AI: Yeah. And it’d definitely been a struggle for us initially anyway before we kind of got into Fantastic Fest. It was difficult because we were seen as we’re not the genre enough to be a genre film, and we’re not drama enough to be a drama film. It was a difficult kind of bridge. But for me, that was a logical place. This is how you feel something, and if I’m making a film about feelings, I don’t want to have two people sitting in there kind of telling each other how it feels and crying about it. I want to have, you know, a visual way to get inside. Like in many ways, it probably would have been easier to write as a book, because then you can really get inside someone. But I just feel if you’re doing that as a film, then you have so many ways to do that. And genre makes that very unique as you can do literal visual metaphors on the screen.
HP: Yeah, there were definitely a lot of really interesting visuals and visual metaphors in Starfish. My next question actually has to do with a scene that stood out specifically, which kind of felt very meta in the way it was done, which is the moment when you see Aubrey appear to walk onto the set of Starfish itself. And I was wondering if the inclusion of that scene is something that you would directly link to her dissociated state, because it’s an out-of-body experience, literally, for her getting to see her own life. Or is it intended more to serve as a surrogate for the audience, um, kind of inserting us into Aubrey’s position in that moment? Or did you have something else entirely in mind when you conceived that scene?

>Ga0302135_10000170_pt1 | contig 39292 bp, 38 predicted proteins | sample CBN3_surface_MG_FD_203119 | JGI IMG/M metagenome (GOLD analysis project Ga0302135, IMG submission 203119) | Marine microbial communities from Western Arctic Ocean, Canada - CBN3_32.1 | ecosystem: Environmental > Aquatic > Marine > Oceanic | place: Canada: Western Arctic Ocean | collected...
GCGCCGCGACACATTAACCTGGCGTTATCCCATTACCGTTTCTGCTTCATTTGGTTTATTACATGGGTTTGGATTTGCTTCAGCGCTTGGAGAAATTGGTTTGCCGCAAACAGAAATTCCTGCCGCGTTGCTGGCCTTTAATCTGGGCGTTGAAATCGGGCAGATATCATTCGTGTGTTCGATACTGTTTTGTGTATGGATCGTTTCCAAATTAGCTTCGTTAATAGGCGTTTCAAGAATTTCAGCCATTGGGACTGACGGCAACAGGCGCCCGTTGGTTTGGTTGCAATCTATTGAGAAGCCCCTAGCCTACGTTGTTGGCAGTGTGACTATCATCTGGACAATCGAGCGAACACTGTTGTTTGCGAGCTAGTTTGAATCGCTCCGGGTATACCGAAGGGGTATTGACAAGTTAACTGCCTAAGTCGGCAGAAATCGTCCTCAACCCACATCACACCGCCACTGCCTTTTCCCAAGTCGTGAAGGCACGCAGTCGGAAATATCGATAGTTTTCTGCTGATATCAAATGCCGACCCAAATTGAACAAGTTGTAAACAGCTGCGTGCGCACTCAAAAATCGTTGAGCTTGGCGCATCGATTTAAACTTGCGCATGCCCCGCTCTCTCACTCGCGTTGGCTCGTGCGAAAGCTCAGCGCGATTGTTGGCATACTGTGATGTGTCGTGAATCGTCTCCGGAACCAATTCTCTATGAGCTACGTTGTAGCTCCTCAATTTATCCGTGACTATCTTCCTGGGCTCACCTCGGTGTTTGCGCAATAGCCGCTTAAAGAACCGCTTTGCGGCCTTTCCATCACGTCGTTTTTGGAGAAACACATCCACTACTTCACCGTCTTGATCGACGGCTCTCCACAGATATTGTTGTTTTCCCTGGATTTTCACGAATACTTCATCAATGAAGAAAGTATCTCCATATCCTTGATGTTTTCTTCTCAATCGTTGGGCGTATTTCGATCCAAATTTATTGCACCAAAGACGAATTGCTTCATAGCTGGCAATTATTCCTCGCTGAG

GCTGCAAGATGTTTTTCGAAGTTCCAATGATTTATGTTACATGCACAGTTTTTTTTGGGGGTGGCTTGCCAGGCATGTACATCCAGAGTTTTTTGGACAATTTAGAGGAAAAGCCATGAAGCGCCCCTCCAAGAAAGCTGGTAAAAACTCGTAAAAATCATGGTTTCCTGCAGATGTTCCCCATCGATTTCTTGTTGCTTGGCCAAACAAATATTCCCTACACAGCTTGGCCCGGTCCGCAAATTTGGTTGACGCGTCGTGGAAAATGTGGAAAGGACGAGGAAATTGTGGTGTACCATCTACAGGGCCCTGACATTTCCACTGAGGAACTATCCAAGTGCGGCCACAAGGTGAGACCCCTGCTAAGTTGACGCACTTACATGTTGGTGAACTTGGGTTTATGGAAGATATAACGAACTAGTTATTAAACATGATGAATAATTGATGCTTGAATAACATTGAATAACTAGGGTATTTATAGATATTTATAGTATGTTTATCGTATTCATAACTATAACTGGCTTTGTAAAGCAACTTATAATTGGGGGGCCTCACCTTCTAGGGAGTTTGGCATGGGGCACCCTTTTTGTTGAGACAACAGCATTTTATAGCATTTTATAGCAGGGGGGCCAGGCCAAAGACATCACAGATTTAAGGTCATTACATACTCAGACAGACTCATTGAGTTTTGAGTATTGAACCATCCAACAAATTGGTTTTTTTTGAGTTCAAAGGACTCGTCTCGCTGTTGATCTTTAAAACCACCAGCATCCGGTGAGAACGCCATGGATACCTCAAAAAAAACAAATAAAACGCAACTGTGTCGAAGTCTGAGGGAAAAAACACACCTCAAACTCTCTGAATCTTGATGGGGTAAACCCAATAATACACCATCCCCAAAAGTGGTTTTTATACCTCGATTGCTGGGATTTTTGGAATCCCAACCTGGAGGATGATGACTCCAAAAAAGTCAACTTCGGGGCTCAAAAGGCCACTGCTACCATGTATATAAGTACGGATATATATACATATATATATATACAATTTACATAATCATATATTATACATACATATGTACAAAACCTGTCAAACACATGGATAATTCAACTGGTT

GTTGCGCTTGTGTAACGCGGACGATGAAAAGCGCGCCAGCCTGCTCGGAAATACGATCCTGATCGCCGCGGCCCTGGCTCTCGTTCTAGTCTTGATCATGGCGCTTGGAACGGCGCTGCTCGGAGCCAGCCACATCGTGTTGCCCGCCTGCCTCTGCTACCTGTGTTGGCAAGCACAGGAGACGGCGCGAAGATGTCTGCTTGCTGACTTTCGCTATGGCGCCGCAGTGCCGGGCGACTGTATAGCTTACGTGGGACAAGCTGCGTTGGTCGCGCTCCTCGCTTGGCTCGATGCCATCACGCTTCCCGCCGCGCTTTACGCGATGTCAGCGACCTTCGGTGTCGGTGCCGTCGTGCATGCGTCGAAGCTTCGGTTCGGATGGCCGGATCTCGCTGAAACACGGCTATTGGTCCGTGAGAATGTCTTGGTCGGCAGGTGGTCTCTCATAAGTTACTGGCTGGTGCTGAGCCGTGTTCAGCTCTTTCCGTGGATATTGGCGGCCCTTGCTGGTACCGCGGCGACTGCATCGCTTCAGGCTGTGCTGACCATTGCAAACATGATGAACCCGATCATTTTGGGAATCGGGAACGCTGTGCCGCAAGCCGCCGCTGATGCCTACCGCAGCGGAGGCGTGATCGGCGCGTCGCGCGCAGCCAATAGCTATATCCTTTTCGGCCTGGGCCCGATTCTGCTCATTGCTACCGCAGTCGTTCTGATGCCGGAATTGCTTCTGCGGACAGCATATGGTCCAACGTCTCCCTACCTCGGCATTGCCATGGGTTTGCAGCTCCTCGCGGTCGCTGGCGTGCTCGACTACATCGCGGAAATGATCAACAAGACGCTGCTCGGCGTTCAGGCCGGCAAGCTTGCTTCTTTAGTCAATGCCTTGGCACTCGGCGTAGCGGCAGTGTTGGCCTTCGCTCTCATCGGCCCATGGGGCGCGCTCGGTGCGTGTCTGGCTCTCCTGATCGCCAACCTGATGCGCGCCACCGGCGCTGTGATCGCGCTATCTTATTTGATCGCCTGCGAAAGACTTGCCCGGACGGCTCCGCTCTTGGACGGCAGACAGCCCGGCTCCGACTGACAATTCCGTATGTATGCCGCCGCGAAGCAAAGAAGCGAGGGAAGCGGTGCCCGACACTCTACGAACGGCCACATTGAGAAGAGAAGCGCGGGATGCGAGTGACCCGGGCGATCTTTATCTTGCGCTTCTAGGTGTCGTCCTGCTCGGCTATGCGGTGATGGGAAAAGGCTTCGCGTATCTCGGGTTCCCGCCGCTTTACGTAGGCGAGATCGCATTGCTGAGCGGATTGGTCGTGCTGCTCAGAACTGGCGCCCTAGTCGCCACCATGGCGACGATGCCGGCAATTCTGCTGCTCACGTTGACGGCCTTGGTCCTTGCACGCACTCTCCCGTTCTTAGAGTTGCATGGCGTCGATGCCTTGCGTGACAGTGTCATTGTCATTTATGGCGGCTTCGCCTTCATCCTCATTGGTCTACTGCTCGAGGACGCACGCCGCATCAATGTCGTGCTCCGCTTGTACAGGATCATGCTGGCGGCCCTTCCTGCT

AI: Yeah, no, it was definitely through dissociation. We had a literal table where we put on every idea that we could. There’s nothing too crazy to be on that table, but then whatever’s left on that table has to relate to her journey. The two ones for me, the animation scene and the fourth wall breaking scene, for me were very powerful, because they were the most literal way I could show how that was going for me at the time, – the whole idea of not relating to yourself anymore. It’s difficult ‘cause when you do it, it can come across—or seem like a gimmick, or just you being cute. But for me, they’re definitely—difference between, like, personable films, stuff like that.
HP: Speaking of interesting choices and choices that kind of help enhance the narrative in a creative way in Starfish, I was wondering if you could comment on that anime-style animation sequence? Because it was really unexpected and certainly a creative way to tell that part of the narrative, transitioning from kind of one state to the next.
AI: Yeah, I mean that’s exactly the same as the fourth wall. So those two are very much hand in hand. It was one of those ideas that was like this for me is—along with the fourth wall is as far as I can go with utilizing film to show just how—how outside of your own experiences you feel. But it was really tough to get made, because I was very adamant I wanted it to be done by a real talented Japanese animation studio. Luckily, my business partner’s Japanese. He spent well over a year trying to find the right people to work with on it, and we’re really, really genuinely honoured to have studios who are involved that created Astro Boy and have been involved with so many huge anime staples throughout the decades. So I’m very pleased that we got that in there. And again, if you weren’t a tiny independent film, you wouldn’t get away with putting that in a movie. [Laughter] So, I’m very happy it’s there.